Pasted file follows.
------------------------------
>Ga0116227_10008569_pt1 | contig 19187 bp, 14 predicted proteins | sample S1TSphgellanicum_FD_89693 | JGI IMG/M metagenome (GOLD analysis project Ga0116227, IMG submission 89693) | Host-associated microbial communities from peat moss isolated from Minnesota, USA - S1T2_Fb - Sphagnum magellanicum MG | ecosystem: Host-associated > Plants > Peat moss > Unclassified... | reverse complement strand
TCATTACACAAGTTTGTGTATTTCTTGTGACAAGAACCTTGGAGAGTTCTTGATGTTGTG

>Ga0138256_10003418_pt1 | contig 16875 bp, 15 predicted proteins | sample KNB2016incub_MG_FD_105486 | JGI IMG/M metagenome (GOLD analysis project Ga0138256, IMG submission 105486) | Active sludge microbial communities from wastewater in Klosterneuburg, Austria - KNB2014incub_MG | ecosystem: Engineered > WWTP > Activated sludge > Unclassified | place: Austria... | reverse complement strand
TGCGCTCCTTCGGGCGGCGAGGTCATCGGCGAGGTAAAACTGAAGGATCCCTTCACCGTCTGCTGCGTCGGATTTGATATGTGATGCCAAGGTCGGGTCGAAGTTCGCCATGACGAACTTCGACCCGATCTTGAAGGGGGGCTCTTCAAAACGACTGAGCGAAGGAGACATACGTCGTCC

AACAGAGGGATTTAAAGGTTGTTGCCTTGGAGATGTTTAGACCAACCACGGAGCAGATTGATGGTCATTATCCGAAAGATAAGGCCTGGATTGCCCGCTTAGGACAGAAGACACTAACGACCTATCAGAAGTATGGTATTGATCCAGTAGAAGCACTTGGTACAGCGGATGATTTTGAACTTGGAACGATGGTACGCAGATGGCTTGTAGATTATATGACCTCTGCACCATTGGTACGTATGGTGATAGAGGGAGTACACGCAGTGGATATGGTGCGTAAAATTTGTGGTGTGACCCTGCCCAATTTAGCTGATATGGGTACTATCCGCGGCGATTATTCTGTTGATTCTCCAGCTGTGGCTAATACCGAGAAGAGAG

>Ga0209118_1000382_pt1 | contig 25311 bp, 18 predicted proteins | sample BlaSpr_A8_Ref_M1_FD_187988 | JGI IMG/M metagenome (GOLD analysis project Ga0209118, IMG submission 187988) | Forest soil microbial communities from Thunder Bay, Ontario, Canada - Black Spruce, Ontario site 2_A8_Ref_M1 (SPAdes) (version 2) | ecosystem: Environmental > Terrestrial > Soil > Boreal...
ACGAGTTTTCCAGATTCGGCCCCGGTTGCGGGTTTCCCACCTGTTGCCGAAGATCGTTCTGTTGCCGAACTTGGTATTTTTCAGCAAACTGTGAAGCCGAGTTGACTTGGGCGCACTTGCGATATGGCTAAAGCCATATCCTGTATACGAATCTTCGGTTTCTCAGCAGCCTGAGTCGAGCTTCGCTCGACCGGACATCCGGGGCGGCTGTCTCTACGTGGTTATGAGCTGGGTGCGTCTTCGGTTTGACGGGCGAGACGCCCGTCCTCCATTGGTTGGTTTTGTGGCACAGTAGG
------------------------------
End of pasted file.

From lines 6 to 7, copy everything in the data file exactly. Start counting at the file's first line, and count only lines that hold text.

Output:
>Ga0209118_1000382_pt1 | contig 25311 bp, 18 predicted proteins | sample BlaSpr_A8_Ref_M1_FD_187988 | JGI IMG/M metagenome (GOLD analysis project Ga0209118, IMG submission 187988) | Forest soil microbial communities from Thunder Bay, Ontario, Canada - Black Spruce, Ontario site 2_A8_Ref_M1 (SPAdes) (version 2) | ecosystem: Environmental > Terrestrial > Soil > Boreal...
ACGAGTTTTCCAGATTCGGCCCCGGTTGCGGGTTTCCCACCTGTTGCCGAAGATCGTTCTGTTGCCGAACTTGGTATTTTTCAGCAAACTGTGAAGCCGAGTTGACTTGGGCGCACTTGCGATATGGCTAAAGCCATATCCTGTATACGAATCTTCGGTTTCTCAGCAGCCTGAGTCGAGCTTCGCTCGACCGGACATCCGGGGCGGCTGTCTCTACGTGGTTATGAGCTGGGTGCGTCTTCGGTTTGACGGGCGAGACGCCCGTCCTCCATTGGTTGGTTTTGTGGCACAGTAGG